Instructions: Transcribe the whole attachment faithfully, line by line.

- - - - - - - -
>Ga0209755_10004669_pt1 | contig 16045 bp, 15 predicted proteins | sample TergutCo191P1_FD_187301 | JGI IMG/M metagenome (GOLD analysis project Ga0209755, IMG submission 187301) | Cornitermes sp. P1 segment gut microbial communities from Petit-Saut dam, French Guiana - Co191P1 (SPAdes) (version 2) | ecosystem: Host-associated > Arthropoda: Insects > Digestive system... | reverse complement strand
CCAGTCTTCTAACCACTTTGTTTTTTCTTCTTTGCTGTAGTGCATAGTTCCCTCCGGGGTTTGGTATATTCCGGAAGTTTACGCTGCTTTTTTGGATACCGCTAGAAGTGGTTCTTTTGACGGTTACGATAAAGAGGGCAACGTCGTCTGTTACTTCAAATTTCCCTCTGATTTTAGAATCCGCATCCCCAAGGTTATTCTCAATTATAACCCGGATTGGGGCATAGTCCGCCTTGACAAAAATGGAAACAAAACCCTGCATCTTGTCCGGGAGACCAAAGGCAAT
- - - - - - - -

>Ga0209755_10004669_pt1 | contig 16045 bp, 15 predicted proteins | sample TergutCo191P1_FD_187301 | JGI IMG/M metagenome (GOLD analysis project Ga0209755, IMG submission 187301) | Cornitermes sp. P1 segment gut microbial communities from Petit-Saut dam, French Guiana - Co191P1 (SPAdes) (version 2) | ecosystem: Host-associated > Arthropoda: Insects > Digestive system... | reverse complement strand
CCAGTCTTCTAACCACTTTGTTTTTTCTTCTTTGCTGTAGTGCATAGTTCCCTCCGGGGTTTGGTATATTCCGGAAGTTTACGCTGCTTTTTTGGATACCGCTAGAAGTGGTTCTTTTGACGGTTACGATAAAGAGGGCAACGTCGTCTGTTACTTCAAATTTCCCTCTGATTTTAGAATCCGCATCCCCAAGGTTATTCTCAATTATAACCCGGATTGGGGCATAGTCCGCCTTGACAAAAATGGAAACAAAACCCTGCATCTTGTCCGGGAGACCAAAGGCAAT